Association for Behavior Analysis International

The Association for Behavior Analysis International® (ABAI) is a nonprofit membership organization with the mission to contribute to the well-being of society by developing, enhancing, and supporting the growth and vitality of the science of behavior analysis through research, education, and practice.

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46th Annual Convention; Washington DC; 2020

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Symposium #24
CE Offered: BACB
Variables That Impact Skill Acquisition
Saturday, May 23, 2020
10:00 AM–10:50 AM
Walter E. Washington Convention Center, Level 2, Room 206
Area: AUT/DDA; Domain: Applied Research
Chair: Claudia Campos (Florida Institute of Technology)
CE Instructor: Claudia Campos, Ph.D.
Abstract:

The purpose of these three studies was to evaluate different variables that may impact skill acquisition in individuals with an Autism Spectrum Disorder (ASD). The first paper evaluated the order in which stimuli were presented (i.e., sample-first or comparison-first) during receptive discrimination in six children. Results suggest that all participants learned faster during the sample-first condition. The second paper examined if the participants acquired receptive identification and tacting of unknown stimuli presented in array of stimuli that included directly trained tacts. Results suggest that receptive responding may emerge after tact training and that for some individuals tacting and receptive identification may be acquired through exclusion. Finally, the last paper investigated whether the form of visual stimuli affects the acquisition of object-to-picture matching in three young men. Results suggest that the use of stimuli with greater visual similarity to the target object may yield greater efficiency in mastering object-to-picture relations for some individuals diagnosed with ASD.

Instruction Level: Intermediate
Target Audience:

RBTs, BCaBAs, BCBAs, graduate students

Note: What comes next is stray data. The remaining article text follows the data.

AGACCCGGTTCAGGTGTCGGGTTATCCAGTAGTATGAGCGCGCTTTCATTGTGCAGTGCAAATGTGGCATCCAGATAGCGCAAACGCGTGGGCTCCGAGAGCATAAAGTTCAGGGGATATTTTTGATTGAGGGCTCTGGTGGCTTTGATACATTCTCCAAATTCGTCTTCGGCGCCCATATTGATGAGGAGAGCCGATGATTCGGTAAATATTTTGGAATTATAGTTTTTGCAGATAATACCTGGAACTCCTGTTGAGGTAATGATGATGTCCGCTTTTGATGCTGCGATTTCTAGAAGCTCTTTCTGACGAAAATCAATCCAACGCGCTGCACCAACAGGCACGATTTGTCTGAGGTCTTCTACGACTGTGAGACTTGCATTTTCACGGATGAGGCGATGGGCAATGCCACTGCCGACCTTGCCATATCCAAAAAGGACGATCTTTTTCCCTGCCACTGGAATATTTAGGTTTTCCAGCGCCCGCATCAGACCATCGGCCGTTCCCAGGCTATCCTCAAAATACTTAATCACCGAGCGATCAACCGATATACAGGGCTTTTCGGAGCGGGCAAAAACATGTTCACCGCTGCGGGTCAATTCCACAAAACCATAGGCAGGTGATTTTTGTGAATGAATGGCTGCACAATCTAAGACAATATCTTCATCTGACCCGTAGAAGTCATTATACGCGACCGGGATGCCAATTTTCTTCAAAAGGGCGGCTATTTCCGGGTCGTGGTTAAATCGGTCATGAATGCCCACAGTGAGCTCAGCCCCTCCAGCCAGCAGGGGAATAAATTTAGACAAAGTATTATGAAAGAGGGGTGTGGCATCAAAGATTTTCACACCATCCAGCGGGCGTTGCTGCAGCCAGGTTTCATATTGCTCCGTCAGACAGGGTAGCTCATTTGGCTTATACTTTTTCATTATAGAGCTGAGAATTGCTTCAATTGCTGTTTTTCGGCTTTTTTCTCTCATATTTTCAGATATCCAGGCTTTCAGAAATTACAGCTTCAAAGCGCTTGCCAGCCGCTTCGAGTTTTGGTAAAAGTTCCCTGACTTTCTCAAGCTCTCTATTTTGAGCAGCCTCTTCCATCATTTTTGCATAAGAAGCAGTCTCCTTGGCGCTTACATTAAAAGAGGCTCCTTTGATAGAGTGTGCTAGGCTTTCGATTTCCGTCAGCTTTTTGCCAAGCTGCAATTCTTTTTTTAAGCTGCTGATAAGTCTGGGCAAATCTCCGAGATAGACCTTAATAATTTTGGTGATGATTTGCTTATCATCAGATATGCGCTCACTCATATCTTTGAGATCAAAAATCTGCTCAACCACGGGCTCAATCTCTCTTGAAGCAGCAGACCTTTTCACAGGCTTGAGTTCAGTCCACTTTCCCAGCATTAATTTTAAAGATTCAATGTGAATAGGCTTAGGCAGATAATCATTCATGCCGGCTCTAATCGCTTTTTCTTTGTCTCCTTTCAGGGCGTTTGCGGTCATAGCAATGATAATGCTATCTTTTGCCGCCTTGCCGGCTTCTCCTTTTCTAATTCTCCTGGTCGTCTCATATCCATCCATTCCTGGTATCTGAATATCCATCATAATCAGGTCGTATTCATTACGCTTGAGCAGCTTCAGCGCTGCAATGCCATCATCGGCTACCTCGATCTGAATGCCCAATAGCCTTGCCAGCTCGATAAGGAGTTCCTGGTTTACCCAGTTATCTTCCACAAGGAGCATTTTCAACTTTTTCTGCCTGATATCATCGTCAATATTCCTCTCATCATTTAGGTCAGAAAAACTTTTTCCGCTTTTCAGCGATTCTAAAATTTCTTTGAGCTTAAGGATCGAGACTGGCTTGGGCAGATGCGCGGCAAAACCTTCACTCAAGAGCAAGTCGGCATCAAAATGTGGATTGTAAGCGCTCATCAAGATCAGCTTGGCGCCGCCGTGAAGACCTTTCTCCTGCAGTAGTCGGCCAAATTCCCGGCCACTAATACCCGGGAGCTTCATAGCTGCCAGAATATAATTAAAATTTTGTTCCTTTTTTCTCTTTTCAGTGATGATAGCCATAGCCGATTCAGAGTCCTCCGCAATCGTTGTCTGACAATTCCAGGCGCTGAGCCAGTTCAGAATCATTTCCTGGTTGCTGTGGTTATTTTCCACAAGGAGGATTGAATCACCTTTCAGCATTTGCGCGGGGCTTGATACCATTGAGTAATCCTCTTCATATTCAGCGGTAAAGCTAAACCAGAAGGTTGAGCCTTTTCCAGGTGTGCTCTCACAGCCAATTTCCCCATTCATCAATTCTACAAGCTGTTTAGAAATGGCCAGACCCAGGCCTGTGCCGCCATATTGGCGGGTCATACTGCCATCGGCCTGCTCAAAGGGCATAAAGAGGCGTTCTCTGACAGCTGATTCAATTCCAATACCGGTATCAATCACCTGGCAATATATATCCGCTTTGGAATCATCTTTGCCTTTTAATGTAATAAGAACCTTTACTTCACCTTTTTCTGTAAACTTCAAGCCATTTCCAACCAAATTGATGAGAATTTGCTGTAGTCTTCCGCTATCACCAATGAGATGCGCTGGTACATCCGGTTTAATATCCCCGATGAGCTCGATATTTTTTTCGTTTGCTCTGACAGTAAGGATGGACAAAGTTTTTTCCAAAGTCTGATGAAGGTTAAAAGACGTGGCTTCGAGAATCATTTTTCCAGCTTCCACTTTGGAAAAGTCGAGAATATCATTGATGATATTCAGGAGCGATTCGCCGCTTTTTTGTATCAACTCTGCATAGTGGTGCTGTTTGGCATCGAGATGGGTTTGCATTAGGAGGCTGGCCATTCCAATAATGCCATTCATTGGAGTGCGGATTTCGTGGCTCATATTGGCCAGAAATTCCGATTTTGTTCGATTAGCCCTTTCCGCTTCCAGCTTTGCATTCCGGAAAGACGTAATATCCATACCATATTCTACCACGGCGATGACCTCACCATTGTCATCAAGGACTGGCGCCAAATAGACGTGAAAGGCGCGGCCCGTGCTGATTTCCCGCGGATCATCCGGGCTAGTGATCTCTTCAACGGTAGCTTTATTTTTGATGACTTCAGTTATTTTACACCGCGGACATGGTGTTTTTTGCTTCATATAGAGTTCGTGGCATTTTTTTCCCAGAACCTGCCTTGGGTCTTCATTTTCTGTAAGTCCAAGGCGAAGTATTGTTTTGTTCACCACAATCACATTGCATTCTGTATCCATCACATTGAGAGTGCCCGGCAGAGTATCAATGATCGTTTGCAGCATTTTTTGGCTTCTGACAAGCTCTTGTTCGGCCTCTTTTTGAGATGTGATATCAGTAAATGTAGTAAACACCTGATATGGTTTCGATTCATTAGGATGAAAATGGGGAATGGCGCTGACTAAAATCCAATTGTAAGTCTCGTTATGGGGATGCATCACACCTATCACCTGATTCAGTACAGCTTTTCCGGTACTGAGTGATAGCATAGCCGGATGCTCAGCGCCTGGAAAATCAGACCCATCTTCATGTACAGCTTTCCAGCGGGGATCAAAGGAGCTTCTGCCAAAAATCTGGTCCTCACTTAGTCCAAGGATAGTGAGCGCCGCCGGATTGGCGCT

Further Examination of the Effects of Order of Stimulus Presentation on Receptive Discrimination
JINA SALAMA (Florida Institute of Technology ), Yanerys Leon (University of Miami), Claudia Campos (Florida Institute of Technology), Alexa Suarez (Florida Institute of Technology ), Krista Belinov (Florida Institute of Technology ), Kaitlynn Gokey (Florida Institute of Technology)
Abstract: Petursdottir and Aguilar (2016) recently demonstrated that presenting the sample auditory stimulus prior to the comparison visual stimuli may enhance the rate of skill acquisition of receptive skills of typically-developing children. More recently, Cubicciotti et al. (2019) and Vedora et al. (2019) attempted to replicate Petursdottir and Aguilar (2016)’s procedures with individuals diagnosed with autism spectrum disorder in more clinical settings. Results from these two studies differed from Peturdottir and Aguilar. However, there were some procedural variations that may have accounted for these mixed findings. Thus, the purpose of the current study was to systematically replicate Petursdottir & Aguilar (2016) and to further extend research in sample-first versus comparison-first conditions using teaching procedures commonly used during discrete trial instruction (e.g., prompt fading) with individuals with autism spectrum disorder or speech delays. All six children who participated in the study acquired receptive skills faster during the sample-first stimulus presentation condition which replicates the original findings by Petursdottir and Aguilar (2016).